The Choice to Evolve: Part II, Politics
The most potent tool in maintaining the status quo is our belief that change is impossible.
One of our favorite pastimes in my marriage is getting into livid, endless arguments over—literally—nothing. Just the other day we argued for four straight hours about imperialism’s part in the growth of technology (which neither one of us even knows a damn thing about). And so last night, as per our typical fashion of casually dropping a provoking thought that explodes into full-out war just as were snuggling into bed, I brought up Bernie Sanders. My husband and I share the same basic political views, so I didn’t mention Bernie to say that I liked him or why. I was pondering why I thought people didn’t like him, why he’s not the obvious choice—not only for me and millions of others—but for everybody.
So we did stay up until 1:30 in the morning talking about this, but we were actually agreeing. (Shocker, I enjoyed this version of our sport much, much more.) And what we concluded was that it wasn’t that people (or at least democrats) didn’t like what Bernie had to say, they just don’t believe he can do it. Whether it be his age, lack of alliances, blustery rhetoric, or idealism, the people who are against Bernie have realism at their base. They just don’t think he can pull it off. And yes, there are those who just like Hillary’s policies and politics better, but most of what seems to be coming from people is: “Yeah, everything Bernie says sounds great, but come on, how is he going to get anything done in the White House? We can’t afford to lose this to the Republicans.”
My intention here is not to write an endorsement of Bernie Sanders. My intention is to integrate the inner spiritual journey with the outer facets of life, and in this specific case, politics. Most people shy away from politics, with good reason. To take the time to page through complicated bills that may or may not have anything to do with us personally is insane. To investigate each candidate thoroughly, and then get ourselves to the voting box, when the candidate will likely not have any effect on our lives anyway is depressing. We avoid making those choices because deep down, we know they don’t really matter.
And yes, of course it does matter. But what we know silently in our hearts when all these politics are swarming us, is that all of these candidates came from the same can. We can’t help but wonder how many of them are people who decided that they wanted to be a politicians, and how many are people who felt a calling to make the world a better place. That difference is everything.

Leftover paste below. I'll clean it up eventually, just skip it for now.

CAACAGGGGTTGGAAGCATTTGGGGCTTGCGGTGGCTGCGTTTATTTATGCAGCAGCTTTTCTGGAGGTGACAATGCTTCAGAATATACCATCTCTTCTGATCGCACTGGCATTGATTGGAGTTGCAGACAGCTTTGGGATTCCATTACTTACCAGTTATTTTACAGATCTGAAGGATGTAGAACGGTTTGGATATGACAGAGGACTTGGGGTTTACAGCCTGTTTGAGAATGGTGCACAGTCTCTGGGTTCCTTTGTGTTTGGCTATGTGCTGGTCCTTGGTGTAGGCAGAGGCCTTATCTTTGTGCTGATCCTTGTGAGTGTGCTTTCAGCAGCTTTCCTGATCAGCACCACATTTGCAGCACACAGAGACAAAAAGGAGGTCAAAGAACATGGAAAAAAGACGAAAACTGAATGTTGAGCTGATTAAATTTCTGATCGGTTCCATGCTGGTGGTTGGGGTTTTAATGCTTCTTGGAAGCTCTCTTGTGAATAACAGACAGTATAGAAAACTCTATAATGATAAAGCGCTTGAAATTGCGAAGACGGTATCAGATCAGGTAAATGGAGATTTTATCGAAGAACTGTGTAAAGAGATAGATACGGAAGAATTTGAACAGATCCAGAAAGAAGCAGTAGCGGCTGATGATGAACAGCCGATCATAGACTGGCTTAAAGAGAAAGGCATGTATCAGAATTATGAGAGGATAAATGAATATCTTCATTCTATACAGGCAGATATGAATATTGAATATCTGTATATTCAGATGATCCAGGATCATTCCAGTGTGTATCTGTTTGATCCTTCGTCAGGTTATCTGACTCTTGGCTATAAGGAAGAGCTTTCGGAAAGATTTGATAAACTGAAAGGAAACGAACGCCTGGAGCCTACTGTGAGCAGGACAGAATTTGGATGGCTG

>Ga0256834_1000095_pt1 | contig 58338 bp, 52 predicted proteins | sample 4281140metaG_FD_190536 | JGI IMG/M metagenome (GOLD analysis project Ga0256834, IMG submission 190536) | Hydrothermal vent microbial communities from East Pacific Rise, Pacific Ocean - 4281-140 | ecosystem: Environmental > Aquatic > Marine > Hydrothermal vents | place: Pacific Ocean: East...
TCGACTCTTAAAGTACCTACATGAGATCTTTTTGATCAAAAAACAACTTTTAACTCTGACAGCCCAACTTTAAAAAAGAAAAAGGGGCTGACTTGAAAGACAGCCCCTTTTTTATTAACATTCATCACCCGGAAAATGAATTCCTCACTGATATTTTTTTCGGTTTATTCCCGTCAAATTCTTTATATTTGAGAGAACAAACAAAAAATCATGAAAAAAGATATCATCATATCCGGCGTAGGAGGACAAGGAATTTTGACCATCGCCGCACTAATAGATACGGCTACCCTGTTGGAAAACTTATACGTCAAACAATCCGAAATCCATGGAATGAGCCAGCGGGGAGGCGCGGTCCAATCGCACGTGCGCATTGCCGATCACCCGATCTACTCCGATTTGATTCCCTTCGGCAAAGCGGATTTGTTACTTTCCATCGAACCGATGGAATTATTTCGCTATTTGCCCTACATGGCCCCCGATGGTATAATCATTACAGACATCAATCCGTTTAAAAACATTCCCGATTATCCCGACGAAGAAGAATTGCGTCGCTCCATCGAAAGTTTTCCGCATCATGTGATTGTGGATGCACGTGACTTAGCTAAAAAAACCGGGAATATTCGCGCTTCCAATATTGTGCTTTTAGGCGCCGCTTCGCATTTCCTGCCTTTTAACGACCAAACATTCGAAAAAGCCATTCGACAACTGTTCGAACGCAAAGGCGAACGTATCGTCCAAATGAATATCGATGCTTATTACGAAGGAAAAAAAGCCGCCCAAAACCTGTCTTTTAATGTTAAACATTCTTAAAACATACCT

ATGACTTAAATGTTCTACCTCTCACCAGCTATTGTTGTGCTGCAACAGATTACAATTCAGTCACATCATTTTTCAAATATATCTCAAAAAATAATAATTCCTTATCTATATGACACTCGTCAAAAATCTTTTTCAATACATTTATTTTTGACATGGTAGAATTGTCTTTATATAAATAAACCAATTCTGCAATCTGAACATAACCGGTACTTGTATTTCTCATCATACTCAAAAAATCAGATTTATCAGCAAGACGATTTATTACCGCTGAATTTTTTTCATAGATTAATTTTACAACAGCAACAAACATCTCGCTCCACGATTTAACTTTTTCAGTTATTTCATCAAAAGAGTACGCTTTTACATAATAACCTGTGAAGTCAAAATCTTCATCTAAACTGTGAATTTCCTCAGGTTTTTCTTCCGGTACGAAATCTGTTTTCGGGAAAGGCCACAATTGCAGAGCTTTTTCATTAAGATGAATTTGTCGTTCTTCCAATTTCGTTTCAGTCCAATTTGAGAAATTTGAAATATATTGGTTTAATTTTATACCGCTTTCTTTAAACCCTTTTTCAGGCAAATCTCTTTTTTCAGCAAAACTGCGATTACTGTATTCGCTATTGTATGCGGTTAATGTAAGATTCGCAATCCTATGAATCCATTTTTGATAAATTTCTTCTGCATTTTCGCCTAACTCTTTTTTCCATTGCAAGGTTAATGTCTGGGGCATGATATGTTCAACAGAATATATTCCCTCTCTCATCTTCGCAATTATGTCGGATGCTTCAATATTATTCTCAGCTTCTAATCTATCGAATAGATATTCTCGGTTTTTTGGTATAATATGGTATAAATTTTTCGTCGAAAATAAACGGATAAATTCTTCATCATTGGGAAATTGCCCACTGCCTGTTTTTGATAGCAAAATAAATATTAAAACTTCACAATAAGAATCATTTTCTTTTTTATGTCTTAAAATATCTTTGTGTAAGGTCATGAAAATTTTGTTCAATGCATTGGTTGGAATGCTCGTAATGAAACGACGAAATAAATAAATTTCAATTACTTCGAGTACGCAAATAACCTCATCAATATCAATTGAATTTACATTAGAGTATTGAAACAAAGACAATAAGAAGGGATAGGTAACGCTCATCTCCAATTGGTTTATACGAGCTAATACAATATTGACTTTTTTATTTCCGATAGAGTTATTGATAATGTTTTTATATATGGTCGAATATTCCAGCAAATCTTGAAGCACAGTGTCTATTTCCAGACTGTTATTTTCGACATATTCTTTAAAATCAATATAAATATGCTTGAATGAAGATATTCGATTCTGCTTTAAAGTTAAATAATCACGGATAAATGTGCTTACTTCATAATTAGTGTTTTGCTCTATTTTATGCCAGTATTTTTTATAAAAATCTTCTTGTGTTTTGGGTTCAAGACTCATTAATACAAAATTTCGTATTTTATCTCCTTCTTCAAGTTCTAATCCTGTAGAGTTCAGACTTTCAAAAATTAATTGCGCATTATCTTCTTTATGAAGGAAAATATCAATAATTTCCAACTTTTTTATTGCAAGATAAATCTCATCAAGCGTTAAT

About six months ago I read a book that summed up all of this really nicely, but has been greatly discredited because of its author. Most people think of Russell Brand as a cracked-up comedian, they picture him as the narcissistic, wild-haired, hallucinating prick he often plays in movies. But truly, Russell is a deeply spiritual man, one who has done his work diligently and found not only his true self, but his worldly alignment. He has also done years worth of research, and in his book Revolution he explains that there is no hope for our current capitalist democracy. It simply does not represent the needs of the people, because its function is to represent the needs of corporations. Indeed, it’s no longer a taboo to admit that campaigns are funded by the corporate interests who want priority when the candidate is elected. It’s common knowledge that all the things we consume and are drawn to acquire are engineered by those same interests. We know, innately, that this is a method of control. We know, quietly, that we are not seen so much blessings of love and consciousness as pawns in a game of inconceivable wealth. Russell says, “We have been segregated and severed, from each other and even from ourselves. We have been told that freedom is the ability to pursue our petty, trivial desires when true freedom is freedom from these petty, trivial desires.” And so the best option is revolution from this corrupted system. Scrap it, and let’s make something better.